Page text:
While on the coach back to Hungary, I began noticing the location signs telling me how long it would take until I reached “home” once again. I started counting down the distance and the time it would take to suddenly appear in the capital of another country entirely.

Budapest 112: On the westautobahn back to Hungary I was filled with an obviously different feeling to the last time I left Austria. Instead of wondering whether I’d ever get to the see the country again, I began thinking about my next trip, armed with the knowledge that I now live just around the corner.

Budapest 84: The countryside is seamless between Austria and Hungary. I’m sure they are not the only two countries with a border like this, but there’s just something oddly satisfying about not “seeing” a physical frontier between two countries. I can only imagine what it must have been like to live in the Austro-Hungarian Empire, an era lost in time, whose traditions are now for me only learnable from history books—or Wikipedia. Whatever floats your boat.

Budapest 56: Sunflower fields fly past the wind. They’re so uniform and so boundless that I can trace the yellow bobbing tops across the horizon. Where there is grass the land is not green but a light shade of brown and yellow. The heat suffocates the fields, leaving them baking in the heatwave.

Budapest 24: As we near the Hungarian capital, traffic increases, as do the houses. Small cottages dot the countryside which is now actually the outskirts of Budapest. Where and when did we cross the border? I don’t know. It just crept up on us. I wonder how these small houses compare to the dachas in Russia.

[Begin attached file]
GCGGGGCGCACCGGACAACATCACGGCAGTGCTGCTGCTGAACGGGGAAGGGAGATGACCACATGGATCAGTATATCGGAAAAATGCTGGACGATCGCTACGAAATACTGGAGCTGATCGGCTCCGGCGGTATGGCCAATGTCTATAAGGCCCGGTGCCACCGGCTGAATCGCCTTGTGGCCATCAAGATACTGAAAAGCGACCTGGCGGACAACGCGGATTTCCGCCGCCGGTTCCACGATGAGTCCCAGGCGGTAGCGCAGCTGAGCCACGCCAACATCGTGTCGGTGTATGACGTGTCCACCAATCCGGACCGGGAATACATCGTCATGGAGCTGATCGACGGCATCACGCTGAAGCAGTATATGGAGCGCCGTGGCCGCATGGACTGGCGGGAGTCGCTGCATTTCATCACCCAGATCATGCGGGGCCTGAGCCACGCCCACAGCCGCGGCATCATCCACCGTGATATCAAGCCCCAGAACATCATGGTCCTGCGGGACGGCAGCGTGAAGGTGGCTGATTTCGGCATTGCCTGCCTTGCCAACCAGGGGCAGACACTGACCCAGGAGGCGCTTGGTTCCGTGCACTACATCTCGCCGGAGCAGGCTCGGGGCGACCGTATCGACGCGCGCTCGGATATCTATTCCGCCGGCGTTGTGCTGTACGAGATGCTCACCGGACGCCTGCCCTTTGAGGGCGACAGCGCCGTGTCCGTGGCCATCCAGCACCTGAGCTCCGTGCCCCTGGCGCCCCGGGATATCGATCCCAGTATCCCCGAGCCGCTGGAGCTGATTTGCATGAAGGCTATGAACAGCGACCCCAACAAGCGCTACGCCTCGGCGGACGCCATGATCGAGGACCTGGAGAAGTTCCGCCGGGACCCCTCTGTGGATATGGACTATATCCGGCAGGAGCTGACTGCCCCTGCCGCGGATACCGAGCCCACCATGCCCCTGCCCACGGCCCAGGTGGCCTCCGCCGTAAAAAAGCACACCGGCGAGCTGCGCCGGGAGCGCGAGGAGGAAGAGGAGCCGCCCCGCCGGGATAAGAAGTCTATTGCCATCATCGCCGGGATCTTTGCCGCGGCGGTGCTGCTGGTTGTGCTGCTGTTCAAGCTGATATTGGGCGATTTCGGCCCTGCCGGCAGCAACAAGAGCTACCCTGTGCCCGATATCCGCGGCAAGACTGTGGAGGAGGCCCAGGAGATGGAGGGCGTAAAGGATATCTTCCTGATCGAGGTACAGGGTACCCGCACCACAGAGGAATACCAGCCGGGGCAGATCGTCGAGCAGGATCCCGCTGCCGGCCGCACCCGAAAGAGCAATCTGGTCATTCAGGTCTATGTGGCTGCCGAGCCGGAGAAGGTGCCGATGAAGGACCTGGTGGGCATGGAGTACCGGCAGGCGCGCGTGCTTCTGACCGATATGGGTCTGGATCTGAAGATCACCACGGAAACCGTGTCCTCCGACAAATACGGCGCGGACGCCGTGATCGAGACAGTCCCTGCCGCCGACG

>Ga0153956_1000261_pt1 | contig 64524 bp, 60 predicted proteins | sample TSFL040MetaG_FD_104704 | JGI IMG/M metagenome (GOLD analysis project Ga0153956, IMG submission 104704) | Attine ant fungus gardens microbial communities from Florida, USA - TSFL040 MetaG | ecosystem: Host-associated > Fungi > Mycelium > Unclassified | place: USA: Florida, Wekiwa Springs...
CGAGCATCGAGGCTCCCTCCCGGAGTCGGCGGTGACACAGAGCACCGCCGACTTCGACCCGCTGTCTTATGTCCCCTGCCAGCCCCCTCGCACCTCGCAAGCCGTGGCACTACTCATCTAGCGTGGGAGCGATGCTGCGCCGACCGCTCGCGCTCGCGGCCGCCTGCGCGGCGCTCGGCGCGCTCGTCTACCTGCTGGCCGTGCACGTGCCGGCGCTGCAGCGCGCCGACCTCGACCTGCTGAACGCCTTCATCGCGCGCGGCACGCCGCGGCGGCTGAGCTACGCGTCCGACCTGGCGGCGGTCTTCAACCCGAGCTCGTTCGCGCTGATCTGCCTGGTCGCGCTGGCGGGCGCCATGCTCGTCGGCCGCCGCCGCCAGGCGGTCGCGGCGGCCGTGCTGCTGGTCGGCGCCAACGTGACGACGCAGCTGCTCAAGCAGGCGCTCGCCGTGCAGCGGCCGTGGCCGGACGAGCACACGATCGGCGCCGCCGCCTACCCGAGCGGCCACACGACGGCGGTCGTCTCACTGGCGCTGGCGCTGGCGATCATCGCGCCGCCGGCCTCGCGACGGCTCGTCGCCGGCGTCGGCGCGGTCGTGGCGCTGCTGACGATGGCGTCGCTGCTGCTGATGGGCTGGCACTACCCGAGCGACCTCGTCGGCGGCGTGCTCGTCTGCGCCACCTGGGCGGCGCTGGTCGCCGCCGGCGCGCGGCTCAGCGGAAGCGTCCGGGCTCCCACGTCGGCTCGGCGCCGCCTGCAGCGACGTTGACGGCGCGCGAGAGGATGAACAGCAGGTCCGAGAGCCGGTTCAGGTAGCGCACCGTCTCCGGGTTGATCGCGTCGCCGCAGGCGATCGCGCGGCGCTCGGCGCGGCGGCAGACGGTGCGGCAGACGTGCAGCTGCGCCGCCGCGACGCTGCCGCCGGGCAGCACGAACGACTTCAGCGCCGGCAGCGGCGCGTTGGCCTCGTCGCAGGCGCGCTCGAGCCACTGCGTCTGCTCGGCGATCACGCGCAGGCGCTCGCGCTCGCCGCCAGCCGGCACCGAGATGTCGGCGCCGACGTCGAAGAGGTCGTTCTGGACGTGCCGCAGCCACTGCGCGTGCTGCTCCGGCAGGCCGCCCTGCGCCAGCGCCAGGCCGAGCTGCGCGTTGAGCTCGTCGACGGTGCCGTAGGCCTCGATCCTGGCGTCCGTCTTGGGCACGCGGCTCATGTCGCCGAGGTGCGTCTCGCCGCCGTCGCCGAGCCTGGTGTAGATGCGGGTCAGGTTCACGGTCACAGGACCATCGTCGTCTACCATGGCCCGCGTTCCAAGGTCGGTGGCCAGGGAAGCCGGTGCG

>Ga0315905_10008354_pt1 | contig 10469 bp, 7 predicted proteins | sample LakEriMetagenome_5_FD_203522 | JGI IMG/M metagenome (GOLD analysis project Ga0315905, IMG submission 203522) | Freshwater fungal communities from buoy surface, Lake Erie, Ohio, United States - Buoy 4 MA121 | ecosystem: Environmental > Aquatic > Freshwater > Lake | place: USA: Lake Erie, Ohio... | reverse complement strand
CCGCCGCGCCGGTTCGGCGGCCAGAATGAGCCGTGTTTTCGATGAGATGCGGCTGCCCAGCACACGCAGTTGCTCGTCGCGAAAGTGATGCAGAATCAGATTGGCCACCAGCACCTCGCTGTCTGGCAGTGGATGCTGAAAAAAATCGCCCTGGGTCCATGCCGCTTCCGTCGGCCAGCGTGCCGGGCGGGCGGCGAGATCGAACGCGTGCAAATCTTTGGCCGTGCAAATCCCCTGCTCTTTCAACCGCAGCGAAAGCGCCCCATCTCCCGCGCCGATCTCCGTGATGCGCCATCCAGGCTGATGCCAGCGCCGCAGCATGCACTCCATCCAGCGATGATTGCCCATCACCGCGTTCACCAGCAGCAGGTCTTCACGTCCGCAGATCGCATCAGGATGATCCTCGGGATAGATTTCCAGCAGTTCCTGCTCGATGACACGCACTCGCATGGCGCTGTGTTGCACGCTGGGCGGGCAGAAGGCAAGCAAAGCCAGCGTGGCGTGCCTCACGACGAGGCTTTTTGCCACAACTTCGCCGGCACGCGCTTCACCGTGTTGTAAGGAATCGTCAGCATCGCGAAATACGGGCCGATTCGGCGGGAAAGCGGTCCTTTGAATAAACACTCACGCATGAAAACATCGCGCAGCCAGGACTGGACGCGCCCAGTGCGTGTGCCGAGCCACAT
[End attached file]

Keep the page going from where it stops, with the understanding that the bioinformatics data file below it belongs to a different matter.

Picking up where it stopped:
Budapest 12: We race the sunset. The grapefruit-coloured ball of fire dips ever closer to the horizon to our south-west. I’ll race you back to Hernád utca, Helios.

BUDAPEST: Hello again—itt vagyok. 

Seeing farmers on horseback tending their fields elicits in me an image from a bygone era. It’s like watching 21st century motorcars racing through centuries-old Viennese streets. I can accept it, but wouldn’t it be great if I had a black and white or sepia filter to place over my eyes, which could then turn all the cars into carriages and all the hipsters into tuxedo-wearing, top hat-touting concertgoers?

The sun, now a deep, deep orange and undisturbed by haze, hangs to my right. It glows brightly with some extra oomph, as if to brag, as if to gloat; as if to remind me that it’ll be there for millions of years to come, long after my body is returned to the earth and its chemical compounds help fertilise another being, human or otherwise, to take my place in the unending race against the universe and the end of all time. JSF.

A small gallery of pictures from Vienna can be found here.

3 thoughts on “Vienna: Sans Coffee & Cake